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Too often I see a very well worded answer that falls into some common pitfalls:

  • Doesn't address the specific question:
    For example a question about a specific Qur'anic verse doesn't need a very long answer explaining why the whole Qur'an is correct and cannot be questioned.

  • Ignores the question entirely:
    A question about a specific verse doesn't need an answer stating 'don't worry Allah's book is perfect.'

  • Downright unsourced material 'explaining' something.

Alhamdulillah we have lots of enthusiastic answerers here, but I feel that with 20% more direction and focus we could impoverished the site by 80%.

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As I looked over the results of the Let's get critical: Mar 2014 Site Self-Evaluation, I couldn't help coming to the same conclusion you did. Since it's possible we got an unrepresentative sample, I randomly picked 5 more questions to look at:

  1. Inquiry about source of income ,haram or halal
  2. Is knowing baby's sex in the womb contradictory to Quran?
  3. Are human being the best of creations?
  4. https://islam.stackexchange.com/questions/11343/a-question-about-about-destiny
  5. Can nikkah be pronounced via Skype?

The first thing that jumps out to me about this sample is that at least 3 of the five questions could use very basic editing to improve English grammar and spelling. #1, #5, and perhaps #4 could also use some clarification about what the actual question is. (This is always tricky since I'm not an expert. Sometimes questions are more focused than they appear to an outsider because of precise definitions of technical terms.) As a first step, fix up questions quickly—before they are answered, if possible.

Second, I noticed an answer that consists of nothing but extended quotations from other sites. To the good: the answer was properly attributed. To the bad: why do we need a Q&A community if Google has the answers already? When this happens, there are two possibilities:

  1. The question isn't really the sort of long-tail, expert questions we look for, or
  2. The answer didn't really answer the specific question.

In the first case, the solution is clear: strive for more difficult, technical, unusual questions. A few months ago, I wondered out loud if too many of this site's questions are basic, commonly asked ones. Unfortunately, that remains the case. One of the great ways an expert can help the site attract more experts is by posting self-answered questions. Another option is to edit questions to make them more useful.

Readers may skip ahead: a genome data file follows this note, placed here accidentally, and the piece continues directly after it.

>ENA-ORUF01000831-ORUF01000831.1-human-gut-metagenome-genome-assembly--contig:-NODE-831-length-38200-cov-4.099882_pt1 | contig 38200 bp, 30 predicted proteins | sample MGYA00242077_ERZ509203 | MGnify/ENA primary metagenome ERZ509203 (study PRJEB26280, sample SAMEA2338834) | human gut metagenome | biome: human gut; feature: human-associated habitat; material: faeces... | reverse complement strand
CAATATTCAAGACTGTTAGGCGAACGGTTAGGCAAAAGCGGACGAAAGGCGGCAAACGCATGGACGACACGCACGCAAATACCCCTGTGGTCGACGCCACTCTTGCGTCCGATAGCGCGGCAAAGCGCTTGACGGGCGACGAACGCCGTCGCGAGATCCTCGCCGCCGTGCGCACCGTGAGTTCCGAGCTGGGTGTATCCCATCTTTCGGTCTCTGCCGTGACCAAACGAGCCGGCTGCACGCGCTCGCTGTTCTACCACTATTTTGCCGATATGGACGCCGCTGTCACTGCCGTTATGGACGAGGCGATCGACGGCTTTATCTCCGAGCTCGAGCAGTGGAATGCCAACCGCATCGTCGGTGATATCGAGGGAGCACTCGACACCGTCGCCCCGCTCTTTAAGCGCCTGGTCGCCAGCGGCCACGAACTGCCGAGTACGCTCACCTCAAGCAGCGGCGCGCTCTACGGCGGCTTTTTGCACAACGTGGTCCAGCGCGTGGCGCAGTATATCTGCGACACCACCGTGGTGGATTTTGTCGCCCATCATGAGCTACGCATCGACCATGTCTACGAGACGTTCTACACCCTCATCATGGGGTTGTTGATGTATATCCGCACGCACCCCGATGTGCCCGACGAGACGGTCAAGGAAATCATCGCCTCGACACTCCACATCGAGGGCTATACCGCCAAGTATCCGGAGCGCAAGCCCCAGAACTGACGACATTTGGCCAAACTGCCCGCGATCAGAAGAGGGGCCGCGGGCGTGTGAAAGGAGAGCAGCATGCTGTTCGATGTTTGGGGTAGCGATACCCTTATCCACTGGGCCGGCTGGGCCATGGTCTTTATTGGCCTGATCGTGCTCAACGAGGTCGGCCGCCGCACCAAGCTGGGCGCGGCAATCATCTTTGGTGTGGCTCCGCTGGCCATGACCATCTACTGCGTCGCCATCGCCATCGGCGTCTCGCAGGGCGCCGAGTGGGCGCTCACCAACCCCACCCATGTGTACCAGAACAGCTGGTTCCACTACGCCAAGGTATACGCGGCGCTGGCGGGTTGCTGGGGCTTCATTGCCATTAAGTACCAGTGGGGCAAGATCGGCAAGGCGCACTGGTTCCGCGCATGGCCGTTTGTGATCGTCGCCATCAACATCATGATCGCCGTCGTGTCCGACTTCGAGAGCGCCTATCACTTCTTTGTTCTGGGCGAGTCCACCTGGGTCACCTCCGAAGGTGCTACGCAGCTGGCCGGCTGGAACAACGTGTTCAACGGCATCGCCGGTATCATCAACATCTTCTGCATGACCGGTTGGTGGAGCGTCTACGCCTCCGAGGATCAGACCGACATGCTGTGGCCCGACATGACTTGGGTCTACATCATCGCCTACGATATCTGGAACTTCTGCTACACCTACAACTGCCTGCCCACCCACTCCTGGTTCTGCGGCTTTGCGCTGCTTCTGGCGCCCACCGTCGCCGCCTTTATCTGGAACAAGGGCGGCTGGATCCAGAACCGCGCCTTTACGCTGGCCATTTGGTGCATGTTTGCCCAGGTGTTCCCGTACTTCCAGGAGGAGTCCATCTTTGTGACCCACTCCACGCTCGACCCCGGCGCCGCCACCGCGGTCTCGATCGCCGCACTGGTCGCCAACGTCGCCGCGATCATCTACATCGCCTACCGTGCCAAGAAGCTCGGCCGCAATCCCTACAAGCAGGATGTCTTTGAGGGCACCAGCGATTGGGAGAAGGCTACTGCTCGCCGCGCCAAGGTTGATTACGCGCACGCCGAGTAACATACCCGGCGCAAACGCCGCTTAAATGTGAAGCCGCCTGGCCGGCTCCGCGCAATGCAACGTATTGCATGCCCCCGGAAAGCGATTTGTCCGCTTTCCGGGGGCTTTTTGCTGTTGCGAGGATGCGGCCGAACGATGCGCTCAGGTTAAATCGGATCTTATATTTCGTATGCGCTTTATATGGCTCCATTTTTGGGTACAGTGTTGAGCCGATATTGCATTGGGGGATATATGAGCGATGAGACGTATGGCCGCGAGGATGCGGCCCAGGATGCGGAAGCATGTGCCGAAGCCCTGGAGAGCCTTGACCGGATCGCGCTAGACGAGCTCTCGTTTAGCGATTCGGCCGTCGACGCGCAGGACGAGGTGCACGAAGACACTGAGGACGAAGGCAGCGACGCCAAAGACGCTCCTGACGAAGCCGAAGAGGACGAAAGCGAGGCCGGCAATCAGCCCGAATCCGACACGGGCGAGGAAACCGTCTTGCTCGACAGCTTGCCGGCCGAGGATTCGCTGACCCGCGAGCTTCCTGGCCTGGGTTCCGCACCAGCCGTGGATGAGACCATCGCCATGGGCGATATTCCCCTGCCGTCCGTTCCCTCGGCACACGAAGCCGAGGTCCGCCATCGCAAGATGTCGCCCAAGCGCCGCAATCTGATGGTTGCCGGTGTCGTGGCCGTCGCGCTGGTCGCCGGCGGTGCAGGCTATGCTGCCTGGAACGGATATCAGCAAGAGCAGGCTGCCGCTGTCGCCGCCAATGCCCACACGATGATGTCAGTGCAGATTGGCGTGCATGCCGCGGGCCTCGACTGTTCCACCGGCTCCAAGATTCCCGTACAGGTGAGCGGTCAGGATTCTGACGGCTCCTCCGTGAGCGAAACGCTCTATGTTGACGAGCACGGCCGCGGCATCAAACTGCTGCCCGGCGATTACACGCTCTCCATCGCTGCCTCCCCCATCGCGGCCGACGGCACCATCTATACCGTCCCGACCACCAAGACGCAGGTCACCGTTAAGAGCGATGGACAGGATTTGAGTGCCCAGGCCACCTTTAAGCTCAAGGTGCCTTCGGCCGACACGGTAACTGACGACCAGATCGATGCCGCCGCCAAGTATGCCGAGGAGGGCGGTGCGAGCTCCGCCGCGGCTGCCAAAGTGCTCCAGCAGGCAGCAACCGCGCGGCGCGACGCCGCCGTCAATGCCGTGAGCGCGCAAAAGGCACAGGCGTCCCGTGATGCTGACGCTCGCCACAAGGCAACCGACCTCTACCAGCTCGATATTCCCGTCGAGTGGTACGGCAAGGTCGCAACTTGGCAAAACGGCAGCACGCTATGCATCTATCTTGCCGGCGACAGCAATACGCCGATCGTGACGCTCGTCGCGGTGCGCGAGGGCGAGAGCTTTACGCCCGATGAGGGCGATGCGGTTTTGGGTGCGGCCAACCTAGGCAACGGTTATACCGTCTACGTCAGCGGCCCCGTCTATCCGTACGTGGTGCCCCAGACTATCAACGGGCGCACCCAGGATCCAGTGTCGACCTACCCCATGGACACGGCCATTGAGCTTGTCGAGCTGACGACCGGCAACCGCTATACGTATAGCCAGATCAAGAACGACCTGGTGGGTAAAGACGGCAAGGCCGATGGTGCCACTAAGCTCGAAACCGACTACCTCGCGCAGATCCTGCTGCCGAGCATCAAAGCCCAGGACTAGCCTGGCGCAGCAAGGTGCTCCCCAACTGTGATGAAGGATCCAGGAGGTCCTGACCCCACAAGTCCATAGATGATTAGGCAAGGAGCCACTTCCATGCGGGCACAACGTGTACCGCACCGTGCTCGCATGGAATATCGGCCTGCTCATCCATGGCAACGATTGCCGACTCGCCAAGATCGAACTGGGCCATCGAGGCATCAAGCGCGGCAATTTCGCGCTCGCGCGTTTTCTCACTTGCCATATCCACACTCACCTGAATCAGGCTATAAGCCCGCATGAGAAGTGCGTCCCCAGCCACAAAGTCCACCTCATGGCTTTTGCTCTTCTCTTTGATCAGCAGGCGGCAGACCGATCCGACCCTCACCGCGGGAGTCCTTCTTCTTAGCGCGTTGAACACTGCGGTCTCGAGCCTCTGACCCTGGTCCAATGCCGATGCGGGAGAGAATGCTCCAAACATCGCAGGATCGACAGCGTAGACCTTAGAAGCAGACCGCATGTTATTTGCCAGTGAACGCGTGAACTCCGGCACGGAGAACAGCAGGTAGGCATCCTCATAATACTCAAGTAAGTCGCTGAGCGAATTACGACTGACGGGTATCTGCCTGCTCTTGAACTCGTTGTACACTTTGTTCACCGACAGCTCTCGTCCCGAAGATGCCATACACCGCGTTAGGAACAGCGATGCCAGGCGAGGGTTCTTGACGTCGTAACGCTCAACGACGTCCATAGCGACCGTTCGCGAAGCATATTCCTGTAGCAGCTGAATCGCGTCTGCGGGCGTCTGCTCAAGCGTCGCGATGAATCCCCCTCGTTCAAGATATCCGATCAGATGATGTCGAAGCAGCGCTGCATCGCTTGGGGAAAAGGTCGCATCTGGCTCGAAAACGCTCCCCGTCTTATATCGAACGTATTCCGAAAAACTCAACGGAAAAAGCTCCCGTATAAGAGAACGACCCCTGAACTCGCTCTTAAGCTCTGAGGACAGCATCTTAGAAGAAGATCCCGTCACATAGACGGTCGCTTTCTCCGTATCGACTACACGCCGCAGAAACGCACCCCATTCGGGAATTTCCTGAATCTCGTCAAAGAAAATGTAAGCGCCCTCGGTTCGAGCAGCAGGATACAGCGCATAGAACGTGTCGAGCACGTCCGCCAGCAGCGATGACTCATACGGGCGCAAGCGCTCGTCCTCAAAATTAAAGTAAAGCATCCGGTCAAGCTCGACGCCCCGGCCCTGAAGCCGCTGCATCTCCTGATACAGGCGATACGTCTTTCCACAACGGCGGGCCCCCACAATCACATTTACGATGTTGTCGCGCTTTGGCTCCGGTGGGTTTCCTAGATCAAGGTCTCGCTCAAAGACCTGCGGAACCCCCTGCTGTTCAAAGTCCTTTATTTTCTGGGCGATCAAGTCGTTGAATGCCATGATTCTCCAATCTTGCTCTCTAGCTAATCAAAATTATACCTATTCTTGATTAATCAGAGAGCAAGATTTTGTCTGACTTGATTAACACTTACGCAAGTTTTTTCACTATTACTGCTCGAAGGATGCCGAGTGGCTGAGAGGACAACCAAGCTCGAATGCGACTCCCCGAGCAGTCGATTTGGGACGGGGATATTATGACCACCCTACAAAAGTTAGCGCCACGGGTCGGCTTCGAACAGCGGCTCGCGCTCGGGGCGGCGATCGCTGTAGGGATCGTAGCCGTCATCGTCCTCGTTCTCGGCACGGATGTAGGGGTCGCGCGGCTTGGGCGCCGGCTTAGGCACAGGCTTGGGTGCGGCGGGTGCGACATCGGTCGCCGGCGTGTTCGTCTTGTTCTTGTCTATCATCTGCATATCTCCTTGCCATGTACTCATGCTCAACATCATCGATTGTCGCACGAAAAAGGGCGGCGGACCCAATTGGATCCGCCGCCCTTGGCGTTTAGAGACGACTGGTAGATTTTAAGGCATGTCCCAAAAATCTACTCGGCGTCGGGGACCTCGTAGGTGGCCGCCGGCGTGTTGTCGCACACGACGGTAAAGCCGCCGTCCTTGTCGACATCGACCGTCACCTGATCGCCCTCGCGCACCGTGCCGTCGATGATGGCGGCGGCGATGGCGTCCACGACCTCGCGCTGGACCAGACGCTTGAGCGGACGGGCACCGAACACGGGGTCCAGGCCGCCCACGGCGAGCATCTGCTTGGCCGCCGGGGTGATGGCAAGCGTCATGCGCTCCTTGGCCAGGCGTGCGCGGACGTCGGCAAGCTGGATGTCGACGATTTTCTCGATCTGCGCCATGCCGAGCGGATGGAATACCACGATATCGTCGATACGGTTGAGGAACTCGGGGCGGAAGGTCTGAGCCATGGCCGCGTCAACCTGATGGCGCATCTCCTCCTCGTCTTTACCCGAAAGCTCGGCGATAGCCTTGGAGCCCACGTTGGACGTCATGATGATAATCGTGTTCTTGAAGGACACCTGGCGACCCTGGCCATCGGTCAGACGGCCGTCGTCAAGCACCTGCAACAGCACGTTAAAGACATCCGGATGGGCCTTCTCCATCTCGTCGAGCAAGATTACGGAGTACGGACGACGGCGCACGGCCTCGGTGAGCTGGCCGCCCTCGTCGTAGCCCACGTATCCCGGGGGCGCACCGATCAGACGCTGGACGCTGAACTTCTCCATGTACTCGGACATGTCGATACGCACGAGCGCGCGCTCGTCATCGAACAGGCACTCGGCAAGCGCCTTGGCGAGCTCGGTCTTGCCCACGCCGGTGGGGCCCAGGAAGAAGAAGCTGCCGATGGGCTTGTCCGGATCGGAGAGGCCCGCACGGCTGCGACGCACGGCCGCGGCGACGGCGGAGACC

In the later case: downvote, vote to delete, and otherwise encourage answers to address their questions. If you can fix an answer, suggest an edit. If you have a better answer, post it. Sometimes, it's possible to read up on a question and rewrite some of the answers you find to produce a succinct summary that answers a specific question more directly than the alternatives. Don't be afraid to borrow from sources that other answers contribute if your answer turns out to be more helpful to the asker and the internet at large.

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You can comment on such posts and if you feel you don't receive a reasonable reply from the author you can down-vote the post if you feel the post is not really answering the question.

In extreme cases where the post doesn't have any relation to the question you can flag the post as "not an answer" and let moderators handle it.

Even better you can post a new answer, an answer that you think should have been the way the question should have been answered.

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  • But surely we should encourage current posters to improve their answers...I've tried both comments and downvotes neither of which seem successful.
    – Pureferret
    Mar 19 '14 at 6:14
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    @Pureferret, we cannot force people to write the answers that we would like. If commenting and down voting do not work and if it is not a really completely irrelevant to the question then I would say you have done what you could with the answer. If you are concerned enough about the question receiving a good answer the way you think it should be then just write one and post it and let the voting decide what people think is the more suitable answer.
    – Kaveh
    Mar 19 '14 at 7:09
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    There is also the option of editing the existing answer but be careful to remain constructive and not too forceful, e.g. if the author explicitly states that she prefers the answer the way it is or if you edit and she rolls back then don't engage in an edit war. Post your own better answer.
    – Kaveh
    Mar 19 '14 at 7:11

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